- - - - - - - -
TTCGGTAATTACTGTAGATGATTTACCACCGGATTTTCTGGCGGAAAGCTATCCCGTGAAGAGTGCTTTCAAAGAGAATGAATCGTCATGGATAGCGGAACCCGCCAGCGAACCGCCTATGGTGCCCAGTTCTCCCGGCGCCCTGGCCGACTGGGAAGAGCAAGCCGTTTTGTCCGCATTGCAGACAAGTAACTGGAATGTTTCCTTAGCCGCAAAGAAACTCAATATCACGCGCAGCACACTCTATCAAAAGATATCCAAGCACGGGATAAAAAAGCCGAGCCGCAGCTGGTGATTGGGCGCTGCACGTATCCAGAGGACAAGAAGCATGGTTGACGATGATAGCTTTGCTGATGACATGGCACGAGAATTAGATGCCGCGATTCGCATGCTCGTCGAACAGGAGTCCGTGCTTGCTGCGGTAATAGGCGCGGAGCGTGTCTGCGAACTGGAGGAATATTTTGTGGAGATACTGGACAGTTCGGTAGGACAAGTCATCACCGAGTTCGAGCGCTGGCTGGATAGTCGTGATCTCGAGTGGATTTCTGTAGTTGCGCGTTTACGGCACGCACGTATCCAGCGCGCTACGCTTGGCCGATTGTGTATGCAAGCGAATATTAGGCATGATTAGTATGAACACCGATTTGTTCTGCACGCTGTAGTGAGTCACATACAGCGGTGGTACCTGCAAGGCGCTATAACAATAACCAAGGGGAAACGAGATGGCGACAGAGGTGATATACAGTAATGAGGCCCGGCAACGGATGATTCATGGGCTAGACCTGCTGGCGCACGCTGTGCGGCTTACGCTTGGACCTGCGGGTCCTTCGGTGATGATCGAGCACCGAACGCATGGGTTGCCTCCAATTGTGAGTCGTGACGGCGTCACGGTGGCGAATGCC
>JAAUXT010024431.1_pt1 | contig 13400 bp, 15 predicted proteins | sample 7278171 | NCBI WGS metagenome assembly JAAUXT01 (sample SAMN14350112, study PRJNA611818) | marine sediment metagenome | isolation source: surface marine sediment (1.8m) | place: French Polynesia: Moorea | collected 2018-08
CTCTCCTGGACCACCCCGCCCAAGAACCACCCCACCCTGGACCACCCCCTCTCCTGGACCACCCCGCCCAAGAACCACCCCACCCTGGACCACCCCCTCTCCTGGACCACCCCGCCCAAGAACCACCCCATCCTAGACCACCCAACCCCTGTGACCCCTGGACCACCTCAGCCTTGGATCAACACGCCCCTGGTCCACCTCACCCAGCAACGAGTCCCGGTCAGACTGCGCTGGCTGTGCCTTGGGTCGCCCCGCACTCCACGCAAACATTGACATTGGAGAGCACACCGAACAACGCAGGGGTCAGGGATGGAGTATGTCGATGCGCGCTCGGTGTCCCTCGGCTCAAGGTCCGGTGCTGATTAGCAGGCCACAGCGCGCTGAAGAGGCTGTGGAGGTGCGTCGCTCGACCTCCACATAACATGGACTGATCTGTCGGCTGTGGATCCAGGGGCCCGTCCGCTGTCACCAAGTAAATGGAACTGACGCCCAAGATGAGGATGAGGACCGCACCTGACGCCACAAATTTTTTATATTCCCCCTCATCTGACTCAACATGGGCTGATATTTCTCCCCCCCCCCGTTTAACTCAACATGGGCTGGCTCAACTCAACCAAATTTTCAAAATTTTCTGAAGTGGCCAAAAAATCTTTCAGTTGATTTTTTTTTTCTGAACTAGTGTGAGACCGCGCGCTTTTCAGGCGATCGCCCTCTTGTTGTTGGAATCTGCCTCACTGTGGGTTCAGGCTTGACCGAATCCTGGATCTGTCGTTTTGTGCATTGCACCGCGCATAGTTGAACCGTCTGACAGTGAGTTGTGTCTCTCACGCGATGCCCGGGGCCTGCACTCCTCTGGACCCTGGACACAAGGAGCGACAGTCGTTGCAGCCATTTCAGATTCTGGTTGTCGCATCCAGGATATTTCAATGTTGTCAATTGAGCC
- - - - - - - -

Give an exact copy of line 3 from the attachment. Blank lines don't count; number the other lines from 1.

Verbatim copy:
CTCTCCTGGACCACCCCGCCCAAGAACCACCCCACCCTGGACCACCCCCTCTCCTGGACCACCCCGCCCAAGAACCACCCCACCCTGGACCACCCCCTCTCCTGGACCACCCCGCCCAAGAACCACCCCATCCTAGACCACCCAACCCCTGTGACCCCTGGACCACCTCAGCCTTGGATCAACACGCCCCTGGTCCACCTCACCCAGCAACGAGTCCCGGTCAGACTGCGCTGGCTGTGCCTTGGGTCGCCCCGCACTCCACGCAAACATTGACATTGGAGAGCACACCGAACAACGCAGGGGTCAGGGATGGAGTATGTCGATGCGCGCTCGGTGTCCCTCGGCTCAAGGTCCGGTGCTGATTAGCAGGCCACAGCGCGCTGAAGAGGCTGTGGAGGTGCGTCGCTCGACCTCCACATAACATGGACTGATCTGTCGGCTGTGGATCCAGGGGCCCGTCCGCTGTCACCAAGTAAATGGAACTGACGCCCAAGATGAGGATGAGGACCGCACCTGACGCCACAAATTTTTTATATTCCCCCTCATCTGACTCAACATGGGCTGATATTTCTCCCCCCCCCCGTTTAACTCAACATGGGCTGGCTCAACTCAACCAAATTTTCAAAATTTTCTGAAGTGGCCAAAAAATCTTTCAGTTGATTTTTTTTTTCTGAACTAGTGTGAGACCGCGCGCTTTTCAGGCGATCGCCCTCTTGTTGTTGGAATCTGCCTCACTGTGGGTTCAGGCTTGACCGAATCCTGGATCTGTCGTTTTGTGCATTGCACCGCGCATAGTTGAACCGTCTGACAGTGAGTTGTGTCTCTCACGCGATGCCCGGGGCCTGCACTCCTCTGGACCCTGGACACAAGGAGCGACAGTCGTTGCAGCCATTTCAGATTCTGGTTGTCGCATCCAGGATATTTCAATGTTGTCAATTGAGCC